I am looking for a job change and I have been contacted by an employer. I had several rounds of interviews, I was offered a job and we began salary negotiations.

The offered salary did not suit me - I had clearly indicated one figure. We never agreed on a salary. They kept on negotiating but ultimately I turned them down. However, I was contacted the next day and the employer wanted to re-negotiate. After some discussions, they offered the amount I had originally requested.

Is there anything I should be worried about here?

I am confused because I declined the offer originally and the employer only agreed after re-negotiating.

I have not came across this scenario until now. Is this normal?

Edit (as answer was closed ) :-

How to take the decision in this scenario? how to safeguard self in this situation?

-- As replies suggest that if they agreed what your asking, go for it. But Caution is they soon can replace me with another day they find. As salary negations also went long after rejection only they came up agreeing. I am aware that they were checking with other (selected) candidates also.

-- Package what is asked and offered was lucrative so without giving thought/taking advice can't be rejected as well.

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    You got the offer you wanted, what's the problem? You showed them you don't need the job for anything less than X, and now they're quite certain of it and offered you X. You called their bluff. – rath Oct 29 '18 at 14:28
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    @rath It sounds like the OP wants to know whether this is a red flag. I think the question is, "Is the fact that they only offered what I was asking for after I declined a sign I shouldn't join this company?" – BSMP Oct 29 '18 at 17:31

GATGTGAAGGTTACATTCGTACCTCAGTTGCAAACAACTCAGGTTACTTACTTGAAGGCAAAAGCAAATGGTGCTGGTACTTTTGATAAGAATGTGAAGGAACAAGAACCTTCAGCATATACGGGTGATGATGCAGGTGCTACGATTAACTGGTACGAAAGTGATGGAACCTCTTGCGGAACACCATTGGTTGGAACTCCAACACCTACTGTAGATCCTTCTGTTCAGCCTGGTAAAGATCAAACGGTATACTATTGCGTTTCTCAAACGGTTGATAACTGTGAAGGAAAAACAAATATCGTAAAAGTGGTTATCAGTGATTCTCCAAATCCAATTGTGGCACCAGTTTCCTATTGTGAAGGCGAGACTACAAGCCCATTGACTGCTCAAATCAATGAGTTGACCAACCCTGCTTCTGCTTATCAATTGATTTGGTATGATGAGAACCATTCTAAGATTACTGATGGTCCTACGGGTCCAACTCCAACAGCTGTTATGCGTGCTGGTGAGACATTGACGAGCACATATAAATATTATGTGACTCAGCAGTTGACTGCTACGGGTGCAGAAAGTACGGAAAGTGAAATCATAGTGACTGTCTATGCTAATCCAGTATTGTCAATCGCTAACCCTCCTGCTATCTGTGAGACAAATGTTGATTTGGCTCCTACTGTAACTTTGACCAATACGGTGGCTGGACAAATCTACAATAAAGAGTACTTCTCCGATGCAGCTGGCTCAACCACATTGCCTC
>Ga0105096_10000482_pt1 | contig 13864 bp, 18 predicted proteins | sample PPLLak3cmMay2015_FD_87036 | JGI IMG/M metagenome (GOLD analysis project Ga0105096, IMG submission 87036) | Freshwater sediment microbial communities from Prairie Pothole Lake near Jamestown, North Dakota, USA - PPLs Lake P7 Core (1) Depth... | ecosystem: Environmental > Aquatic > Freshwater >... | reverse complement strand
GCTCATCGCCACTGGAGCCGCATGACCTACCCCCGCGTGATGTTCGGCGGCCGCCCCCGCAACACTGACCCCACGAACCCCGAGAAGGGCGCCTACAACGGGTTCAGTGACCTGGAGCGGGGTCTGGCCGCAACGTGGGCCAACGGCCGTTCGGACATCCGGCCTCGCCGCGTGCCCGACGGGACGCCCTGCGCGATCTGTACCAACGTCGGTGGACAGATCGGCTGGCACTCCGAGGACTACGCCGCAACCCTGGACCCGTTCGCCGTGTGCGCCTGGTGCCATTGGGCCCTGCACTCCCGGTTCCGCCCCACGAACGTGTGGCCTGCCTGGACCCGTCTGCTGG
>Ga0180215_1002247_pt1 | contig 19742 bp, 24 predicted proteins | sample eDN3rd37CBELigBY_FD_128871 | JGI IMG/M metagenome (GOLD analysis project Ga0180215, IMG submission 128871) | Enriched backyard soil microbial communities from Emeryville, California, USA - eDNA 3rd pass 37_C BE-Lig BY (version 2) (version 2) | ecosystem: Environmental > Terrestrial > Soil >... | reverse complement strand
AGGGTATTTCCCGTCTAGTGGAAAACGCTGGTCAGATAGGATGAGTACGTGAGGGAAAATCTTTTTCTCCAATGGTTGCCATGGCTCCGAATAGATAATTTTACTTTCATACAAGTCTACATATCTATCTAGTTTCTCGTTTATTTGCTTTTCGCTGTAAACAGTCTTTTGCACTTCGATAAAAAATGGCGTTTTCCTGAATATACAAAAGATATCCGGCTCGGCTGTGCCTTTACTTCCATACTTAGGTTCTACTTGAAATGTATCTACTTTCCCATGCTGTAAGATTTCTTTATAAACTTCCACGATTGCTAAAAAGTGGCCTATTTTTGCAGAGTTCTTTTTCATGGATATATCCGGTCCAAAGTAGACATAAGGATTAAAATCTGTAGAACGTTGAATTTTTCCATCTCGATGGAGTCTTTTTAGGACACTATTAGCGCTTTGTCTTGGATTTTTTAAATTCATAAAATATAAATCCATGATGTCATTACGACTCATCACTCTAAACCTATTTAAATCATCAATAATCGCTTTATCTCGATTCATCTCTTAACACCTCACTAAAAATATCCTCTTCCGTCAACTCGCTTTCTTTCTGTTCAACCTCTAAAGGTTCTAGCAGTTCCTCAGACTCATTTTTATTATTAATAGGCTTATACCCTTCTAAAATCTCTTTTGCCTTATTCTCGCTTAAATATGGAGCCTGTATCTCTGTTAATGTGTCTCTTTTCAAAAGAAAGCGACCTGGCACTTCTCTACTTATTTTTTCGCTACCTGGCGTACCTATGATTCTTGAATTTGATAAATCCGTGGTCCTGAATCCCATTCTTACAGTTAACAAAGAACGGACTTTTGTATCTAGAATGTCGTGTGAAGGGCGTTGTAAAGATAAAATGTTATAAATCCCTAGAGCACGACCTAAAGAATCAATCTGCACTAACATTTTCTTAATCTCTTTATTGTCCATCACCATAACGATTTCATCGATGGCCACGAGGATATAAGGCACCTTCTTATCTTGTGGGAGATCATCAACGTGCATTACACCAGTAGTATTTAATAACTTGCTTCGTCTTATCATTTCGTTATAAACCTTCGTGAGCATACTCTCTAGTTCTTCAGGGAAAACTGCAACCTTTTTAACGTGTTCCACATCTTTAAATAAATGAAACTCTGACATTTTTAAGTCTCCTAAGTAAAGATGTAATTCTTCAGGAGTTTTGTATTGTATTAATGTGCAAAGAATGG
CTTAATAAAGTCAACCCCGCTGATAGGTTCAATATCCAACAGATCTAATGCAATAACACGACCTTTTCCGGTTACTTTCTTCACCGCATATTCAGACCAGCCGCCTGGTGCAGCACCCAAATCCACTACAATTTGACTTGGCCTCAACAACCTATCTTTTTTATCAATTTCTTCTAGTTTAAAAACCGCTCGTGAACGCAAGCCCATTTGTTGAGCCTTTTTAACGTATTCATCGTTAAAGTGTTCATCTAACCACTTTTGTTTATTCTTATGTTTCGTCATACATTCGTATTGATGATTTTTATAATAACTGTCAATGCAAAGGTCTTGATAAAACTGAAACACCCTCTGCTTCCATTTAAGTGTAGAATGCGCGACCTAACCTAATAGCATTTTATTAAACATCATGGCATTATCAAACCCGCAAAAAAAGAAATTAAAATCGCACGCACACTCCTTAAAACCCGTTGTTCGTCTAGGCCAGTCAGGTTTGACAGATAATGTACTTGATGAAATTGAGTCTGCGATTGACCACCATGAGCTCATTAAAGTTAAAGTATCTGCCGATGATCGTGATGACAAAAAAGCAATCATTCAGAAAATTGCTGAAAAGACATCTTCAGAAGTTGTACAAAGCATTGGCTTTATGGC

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    @rath: The problem is this: are you taking on a company that has a habit of cutting corners? – Robert Harvey Oct 29 '18 at 20:36
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    @RobertHarvey I'd see it more as a company that doesn't always just pay whatever is asked, looks for a good deal. That's a company that doesn't spend money without good reason, a sign of a healthy financial policy. – jwenting Oct 30 '18 at 5:00
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    If you decide to not accept please say this: "I am sorry but that was my yesterday request. Today's request is 5% higher". They will most likely let you go but you will be avenged. If they still cover it, then you just got a 5% rise for free. – Mandrill Oct 30 '18 at 17:26

Right now, it's a seller's market. If you have any skills at all, you are in the driver's seat.

So, yes, this is normal. They probably tried to low-ball the salary, saw you wouldn't take it, and came back for what you wanted because they realized that they're not going to get anything cheaper.

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    @JoeStrazzere Judging from OP's profile, yup, he's a developer. – kubanczyk Oct 30 '18 at 8:02
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    Just beware of resentment. I was in this position, and the person that hired me resented that I charged so much for my work. He was not a fan of me. I was a contractor though. I didn't deal with him much so it wasn't a huge problem but had he been more hands on it would have been a little unpleasant. They had to hire me because they were in a bind, I had a lot of leverage. – NibblyPig Oct 30 '18 at 9:19
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    What @SLC said. I've been in a similar position, except that negotiations did not end in a final rejection from my side, and the person I negotiated with and who was overruled by his boss did not forget about it. – Tom Oct 30 '18 at 11:52
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    @JoeStrazzere stackoverflow.com/q/41296932/5470596 – YSC Oct 30 '18 at 12:26